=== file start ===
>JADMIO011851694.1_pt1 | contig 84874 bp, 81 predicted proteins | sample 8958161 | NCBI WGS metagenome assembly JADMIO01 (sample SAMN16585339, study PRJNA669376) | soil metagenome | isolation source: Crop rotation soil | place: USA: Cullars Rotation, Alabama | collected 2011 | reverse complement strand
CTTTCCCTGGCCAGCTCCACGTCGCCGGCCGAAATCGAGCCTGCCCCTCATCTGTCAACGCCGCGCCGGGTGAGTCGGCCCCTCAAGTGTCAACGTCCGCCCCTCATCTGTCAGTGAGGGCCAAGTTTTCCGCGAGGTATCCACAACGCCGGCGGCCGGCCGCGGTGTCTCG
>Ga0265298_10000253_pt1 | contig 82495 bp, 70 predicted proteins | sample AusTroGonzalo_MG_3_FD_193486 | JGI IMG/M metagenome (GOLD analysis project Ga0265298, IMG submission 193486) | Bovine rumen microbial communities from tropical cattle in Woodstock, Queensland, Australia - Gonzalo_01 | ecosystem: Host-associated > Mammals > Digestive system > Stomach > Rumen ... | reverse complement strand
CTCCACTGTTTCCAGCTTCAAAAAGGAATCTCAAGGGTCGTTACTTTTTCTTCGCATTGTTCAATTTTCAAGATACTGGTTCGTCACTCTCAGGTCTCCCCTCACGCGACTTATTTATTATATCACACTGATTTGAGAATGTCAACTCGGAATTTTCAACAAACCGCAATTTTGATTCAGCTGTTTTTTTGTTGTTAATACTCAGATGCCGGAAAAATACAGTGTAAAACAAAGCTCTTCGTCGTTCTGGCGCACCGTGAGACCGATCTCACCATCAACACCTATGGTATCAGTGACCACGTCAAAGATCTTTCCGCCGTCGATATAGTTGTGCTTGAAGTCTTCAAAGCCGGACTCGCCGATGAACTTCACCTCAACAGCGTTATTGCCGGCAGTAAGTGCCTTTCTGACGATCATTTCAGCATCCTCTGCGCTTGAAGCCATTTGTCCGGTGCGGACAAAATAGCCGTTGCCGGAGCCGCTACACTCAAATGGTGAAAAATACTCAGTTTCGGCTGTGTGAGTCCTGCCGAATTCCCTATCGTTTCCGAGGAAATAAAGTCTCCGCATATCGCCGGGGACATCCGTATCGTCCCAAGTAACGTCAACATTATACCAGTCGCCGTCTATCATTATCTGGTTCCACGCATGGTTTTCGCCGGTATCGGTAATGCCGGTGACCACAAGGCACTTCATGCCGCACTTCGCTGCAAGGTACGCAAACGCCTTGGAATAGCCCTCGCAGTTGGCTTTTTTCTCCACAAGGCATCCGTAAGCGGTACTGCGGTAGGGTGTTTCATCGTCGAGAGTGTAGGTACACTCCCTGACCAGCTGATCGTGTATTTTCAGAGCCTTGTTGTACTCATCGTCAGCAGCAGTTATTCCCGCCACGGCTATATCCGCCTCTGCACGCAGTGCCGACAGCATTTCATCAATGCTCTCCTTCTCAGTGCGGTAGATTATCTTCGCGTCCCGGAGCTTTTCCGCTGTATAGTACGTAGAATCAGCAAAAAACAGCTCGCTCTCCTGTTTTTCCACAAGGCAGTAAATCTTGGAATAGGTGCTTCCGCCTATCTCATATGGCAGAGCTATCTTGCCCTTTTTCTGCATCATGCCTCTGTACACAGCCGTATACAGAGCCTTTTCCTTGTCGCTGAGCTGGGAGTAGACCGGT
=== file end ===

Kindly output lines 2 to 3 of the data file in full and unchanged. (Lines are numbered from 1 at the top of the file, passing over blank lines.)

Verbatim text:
CTTTCCCTGGCCAGCTCCACGTCGCCGGCCGAAATCGAGCCTGCCCCTCATCTGTCAACGCCGCGCCGGGTGAGTCGGCCCCTCAAGTGTCAACGTCCGCCCCTCATCTGTCAGTGAGGGCCAAGTTTTCCGCGAGGTATCCACAACGCCGGCGGCCGGCCGCGGTGTCTCG
>Ga0265298_10000253_pt1 | contig 82495 bp, 70 predicted proteins | sample AusTroGonzalo_MG_3_FD_193486 | JGI IMG/M metagenome (GOLD analysis project Ga0265298, IMG submission 193486) | Bovine rumen microbial communities from tropical cattle in Woodstock, Queensland, Australia - Gonzalo_01 | ecosystem: Host-associated > Mammals > Digestive system > Stomach > Rumen ... | reverse complement strand